A Little Coffeehouse History

European Coffeehouse

European Coffeehouse

The first coffeehouse in Europe opened in Venice in 1683, though coffee had been available since 1608, mostly for the upper class. Coffeehouses have historically been a popular meeting place for revolutionaries and political debate. In France, the revolutionists began discussion of the bourgeoisie in Parisian coffeehouses; the founding fathers of the United States formed their national policies in coffeehouses. The Boston Tea Party of 1773 convened in a coffeehouse. The heavy tea tax had prompted Americans to switch to coffee as an expression of freedom.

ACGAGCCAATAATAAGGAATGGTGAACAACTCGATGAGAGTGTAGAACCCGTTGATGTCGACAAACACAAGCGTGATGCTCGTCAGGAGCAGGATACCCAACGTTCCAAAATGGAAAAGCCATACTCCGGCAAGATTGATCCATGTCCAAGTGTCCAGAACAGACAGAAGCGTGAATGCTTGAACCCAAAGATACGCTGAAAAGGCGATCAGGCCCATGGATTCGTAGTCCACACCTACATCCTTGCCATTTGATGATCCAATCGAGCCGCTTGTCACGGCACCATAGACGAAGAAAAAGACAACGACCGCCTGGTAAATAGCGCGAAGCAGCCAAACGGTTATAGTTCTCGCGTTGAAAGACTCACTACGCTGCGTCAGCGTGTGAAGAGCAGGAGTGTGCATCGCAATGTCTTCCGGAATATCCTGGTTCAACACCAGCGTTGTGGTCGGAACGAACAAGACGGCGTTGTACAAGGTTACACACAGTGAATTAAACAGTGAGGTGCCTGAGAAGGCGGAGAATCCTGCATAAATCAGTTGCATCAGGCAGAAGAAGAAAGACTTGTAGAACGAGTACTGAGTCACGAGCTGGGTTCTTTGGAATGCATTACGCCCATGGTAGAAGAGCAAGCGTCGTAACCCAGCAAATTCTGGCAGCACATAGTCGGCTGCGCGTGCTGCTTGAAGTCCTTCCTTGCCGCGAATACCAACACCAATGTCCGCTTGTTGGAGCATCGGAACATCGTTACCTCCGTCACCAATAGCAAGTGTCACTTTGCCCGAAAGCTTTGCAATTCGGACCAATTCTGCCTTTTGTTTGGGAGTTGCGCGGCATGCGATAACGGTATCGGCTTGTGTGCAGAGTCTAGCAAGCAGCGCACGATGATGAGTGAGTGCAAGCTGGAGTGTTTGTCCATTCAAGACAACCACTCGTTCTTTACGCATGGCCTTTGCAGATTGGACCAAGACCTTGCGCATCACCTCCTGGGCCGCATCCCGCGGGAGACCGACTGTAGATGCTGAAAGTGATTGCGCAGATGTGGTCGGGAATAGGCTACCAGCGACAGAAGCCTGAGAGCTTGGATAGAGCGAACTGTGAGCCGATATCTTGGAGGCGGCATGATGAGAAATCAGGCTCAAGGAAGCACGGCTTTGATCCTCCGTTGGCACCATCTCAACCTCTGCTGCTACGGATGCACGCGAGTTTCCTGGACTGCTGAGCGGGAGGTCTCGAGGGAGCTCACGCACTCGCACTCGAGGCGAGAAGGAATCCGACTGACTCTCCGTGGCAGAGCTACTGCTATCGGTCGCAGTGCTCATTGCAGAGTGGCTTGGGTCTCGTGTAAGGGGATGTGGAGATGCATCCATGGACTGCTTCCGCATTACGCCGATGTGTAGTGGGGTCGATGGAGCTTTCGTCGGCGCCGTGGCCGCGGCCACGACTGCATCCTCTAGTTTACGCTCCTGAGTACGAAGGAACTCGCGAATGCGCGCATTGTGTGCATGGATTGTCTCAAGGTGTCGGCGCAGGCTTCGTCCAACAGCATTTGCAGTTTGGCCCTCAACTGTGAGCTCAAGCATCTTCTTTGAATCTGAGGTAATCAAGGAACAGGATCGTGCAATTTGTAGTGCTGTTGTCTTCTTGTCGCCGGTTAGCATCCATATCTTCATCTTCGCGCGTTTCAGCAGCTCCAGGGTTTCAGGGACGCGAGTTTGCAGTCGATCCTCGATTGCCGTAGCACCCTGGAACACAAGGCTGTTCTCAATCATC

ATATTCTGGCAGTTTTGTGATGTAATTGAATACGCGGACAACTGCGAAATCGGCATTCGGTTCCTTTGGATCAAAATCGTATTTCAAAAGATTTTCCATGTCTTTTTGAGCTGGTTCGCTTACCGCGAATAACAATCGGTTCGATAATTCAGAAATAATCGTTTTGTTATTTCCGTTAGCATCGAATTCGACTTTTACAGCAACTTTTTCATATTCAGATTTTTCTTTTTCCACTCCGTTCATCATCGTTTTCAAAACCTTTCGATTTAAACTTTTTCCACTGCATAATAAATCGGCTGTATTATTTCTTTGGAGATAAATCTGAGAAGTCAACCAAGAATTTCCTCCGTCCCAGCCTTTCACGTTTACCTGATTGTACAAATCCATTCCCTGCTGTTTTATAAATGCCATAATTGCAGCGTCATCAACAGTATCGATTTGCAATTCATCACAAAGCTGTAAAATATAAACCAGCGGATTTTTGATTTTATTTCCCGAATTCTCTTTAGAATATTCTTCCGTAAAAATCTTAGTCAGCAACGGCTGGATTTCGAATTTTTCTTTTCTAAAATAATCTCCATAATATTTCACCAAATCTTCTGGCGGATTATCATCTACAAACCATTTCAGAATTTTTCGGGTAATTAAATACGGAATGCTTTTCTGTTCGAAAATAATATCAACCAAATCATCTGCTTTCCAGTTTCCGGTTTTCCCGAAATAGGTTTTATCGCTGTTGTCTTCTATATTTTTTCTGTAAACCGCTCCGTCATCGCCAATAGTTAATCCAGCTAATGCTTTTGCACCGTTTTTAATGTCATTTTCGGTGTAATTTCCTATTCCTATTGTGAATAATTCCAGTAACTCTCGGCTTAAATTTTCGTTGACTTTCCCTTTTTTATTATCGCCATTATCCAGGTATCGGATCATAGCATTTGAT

While coffee is thought to have been first brewed by the Arabs, it may not have reached Christians as soon as it did if not for Pope Clement VIII. When coffee first reached Rome, Christian priests believed that Satan had invented coffee as a substitute for wine which Muslims were not allowed to drink. Since wine was used in Christian practices such as Holy Communion, priests thought that coffee must then be from the Anti-Christ. Faced with strong beliefs that coffee was the drink of Satan, Pope Clement VIII asked to try a cup before making a decision. When he did, he blessed the drink as a Christian beverage, resulting in massive imports of coffee to Italy and the Western world.